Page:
Yuck: White Heat, London – live review

Yuck

London, White Heat

1st October 2013

Shoegazers of a standard not as bad as their name would suggest. Not quite anyway…

Bands rarely survive the loss of a key member, so when it was announced that Yuck’s lead vocalist, Daniel Blumberg, had bailed the recording of album number two in order to “focus on other things”, I assumed that would be the last we’d ever hear of them. Five and a half months later, I find myself descending into a packed Madame Jojos for a show quite plainly advertised as “Yuck Glow & Behold album launch,” and feel the proverbial egg firmly landing on my face.

Fair play to them, they persevered. But to what end? If you’re in the Quietus camp, you might think ‘Glow & Behold’ is “as awful as the band’s name.” If you’re a Guardian reader, you might be more forgiving, calling it “not an entirely joyless album”. Live, Yuck are thankfully more in tune with the latter judgement, though, as you might have guessed, it barely qualifies as a compliment.

They begin tonight with ‘Middle Sea’, one of the better tracks on ‘Glow & Behold’, dropping the fucking annoying trumpet section and letting it breathe for the Dinosaur Jr.-esque head-rusher that it is. Before long, it becomes obvious that Blumberg’s departure was no great loss, but then, considering how similar him and now-frontman Max Bloom always were in terms of their guitar playing and vocal delivery, perhaps he was never any great addition.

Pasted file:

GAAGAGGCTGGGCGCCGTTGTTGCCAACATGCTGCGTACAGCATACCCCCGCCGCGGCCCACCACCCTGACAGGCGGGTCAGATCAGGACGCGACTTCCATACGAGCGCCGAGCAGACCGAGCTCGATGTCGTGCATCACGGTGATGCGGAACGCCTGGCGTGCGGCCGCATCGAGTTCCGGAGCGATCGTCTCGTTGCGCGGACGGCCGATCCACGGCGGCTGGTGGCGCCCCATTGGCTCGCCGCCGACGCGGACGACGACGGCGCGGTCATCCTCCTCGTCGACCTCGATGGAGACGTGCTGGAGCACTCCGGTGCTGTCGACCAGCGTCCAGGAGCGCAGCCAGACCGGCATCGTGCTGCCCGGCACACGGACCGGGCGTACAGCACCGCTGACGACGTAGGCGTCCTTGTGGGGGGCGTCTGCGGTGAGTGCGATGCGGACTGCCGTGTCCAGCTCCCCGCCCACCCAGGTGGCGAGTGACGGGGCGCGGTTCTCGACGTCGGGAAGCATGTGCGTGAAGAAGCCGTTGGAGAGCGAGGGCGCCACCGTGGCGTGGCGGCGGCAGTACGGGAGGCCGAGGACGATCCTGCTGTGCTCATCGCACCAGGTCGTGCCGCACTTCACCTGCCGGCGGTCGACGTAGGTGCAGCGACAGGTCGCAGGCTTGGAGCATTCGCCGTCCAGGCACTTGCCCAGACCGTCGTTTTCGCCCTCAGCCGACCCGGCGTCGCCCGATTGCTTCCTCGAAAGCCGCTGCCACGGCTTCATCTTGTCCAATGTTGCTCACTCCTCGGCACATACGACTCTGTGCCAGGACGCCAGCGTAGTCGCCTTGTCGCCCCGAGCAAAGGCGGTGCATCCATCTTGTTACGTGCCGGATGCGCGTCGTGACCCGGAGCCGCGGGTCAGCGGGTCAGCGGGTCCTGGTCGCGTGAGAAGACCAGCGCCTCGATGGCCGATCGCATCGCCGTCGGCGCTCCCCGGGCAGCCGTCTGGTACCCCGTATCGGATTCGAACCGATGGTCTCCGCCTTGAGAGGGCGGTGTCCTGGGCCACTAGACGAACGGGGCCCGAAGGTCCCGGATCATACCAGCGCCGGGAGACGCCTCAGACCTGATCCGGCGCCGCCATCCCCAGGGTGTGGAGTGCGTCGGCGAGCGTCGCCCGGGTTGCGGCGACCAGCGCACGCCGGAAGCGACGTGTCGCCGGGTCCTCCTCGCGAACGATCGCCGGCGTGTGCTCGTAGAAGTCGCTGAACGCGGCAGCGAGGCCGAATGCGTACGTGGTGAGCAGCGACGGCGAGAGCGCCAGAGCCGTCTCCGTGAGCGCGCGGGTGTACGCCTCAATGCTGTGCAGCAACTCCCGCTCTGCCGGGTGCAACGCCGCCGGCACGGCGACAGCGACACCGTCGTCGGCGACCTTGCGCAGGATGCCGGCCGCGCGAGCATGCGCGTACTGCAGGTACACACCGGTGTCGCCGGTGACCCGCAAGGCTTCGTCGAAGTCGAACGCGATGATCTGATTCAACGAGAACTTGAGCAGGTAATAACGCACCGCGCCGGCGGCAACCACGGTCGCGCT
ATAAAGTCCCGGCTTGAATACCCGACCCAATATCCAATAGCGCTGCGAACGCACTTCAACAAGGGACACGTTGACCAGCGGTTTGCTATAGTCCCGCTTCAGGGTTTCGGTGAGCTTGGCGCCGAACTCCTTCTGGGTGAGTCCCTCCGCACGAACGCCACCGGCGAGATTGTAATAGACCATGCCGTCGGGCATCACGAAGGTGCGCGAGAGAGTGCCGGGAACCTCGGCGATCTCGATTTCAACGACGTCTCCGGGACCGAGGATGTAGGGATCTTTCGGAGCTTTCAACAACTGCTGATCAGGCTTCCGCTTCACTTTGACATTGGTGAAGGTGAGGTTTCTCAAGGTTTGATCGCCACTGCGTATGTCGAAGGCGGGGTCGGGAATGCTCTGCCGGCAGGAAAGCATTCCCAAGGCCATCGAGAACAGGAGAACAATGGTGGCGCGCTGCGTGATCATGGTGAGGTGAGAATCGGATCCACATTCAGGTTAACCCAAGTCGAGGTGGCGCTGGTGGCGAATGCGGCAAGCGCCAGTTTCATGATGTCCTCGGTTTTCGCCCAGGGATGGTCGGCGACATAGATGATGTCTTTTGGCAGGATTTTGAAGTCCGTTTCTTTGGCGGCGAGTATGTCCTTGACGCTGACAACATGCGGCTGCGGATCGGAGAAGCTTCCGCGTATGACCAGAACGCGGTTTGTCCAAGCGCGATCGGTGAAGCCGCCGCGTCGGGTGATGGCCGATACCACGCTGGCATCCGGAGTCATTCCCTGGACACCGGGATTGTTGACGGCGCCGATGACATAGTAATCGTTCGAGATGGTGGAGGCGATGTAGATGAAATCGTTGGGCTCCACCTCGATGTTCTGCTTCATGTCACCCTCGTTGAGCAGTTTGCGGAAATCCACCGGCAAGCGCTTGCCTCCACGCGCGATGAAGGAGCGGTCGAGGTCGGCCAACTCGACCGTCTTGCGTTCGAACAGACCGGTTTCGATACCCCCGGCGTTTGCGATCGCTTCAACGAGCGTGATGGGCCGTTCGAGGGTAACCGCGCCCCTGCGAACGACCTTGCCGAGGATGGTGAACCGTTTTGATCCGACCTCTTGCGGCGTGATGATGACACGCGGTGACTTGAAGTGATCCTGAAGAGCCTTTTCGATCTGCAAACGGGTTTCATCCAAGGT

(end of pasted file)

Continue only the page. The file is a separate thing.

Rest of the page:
Surprisingly, the set is split equally between new and old songs, which wouldn’t suggest a lack of confidence in the new material were it not for the band members looking uniformly unexcited the entire time. (Exceptions made for new guitarist Ed Hayes; I imagine it’s all new to him on some level.) That’s not to say the perceived indifference is shared by the crowd. A more than welcome surprise occurs when bassist Mariko Doi takes on lead vocal duties for debut album track ‘The Wall’, the higher pitch of her voice shining brilliantly through the fuzz of Bloom and Hayes’ guitars. Equally, their cover of New Order’s ‘Age of Consent’ is a great shoegazey reimagining of the ‘Power, Corruption & Lies’ opener.

After just ten songs, Yuck bring things to a close with another debut LP track, ‘Operation’, again missing an opportunity to celebrate the frankly miraculous existence of their follow-up album. Yuck? Not quite. On the strength of tonight, it’s a far more merciful “meh”.

All words by Will Dix. More writing by Will can be found at his author’s archive.

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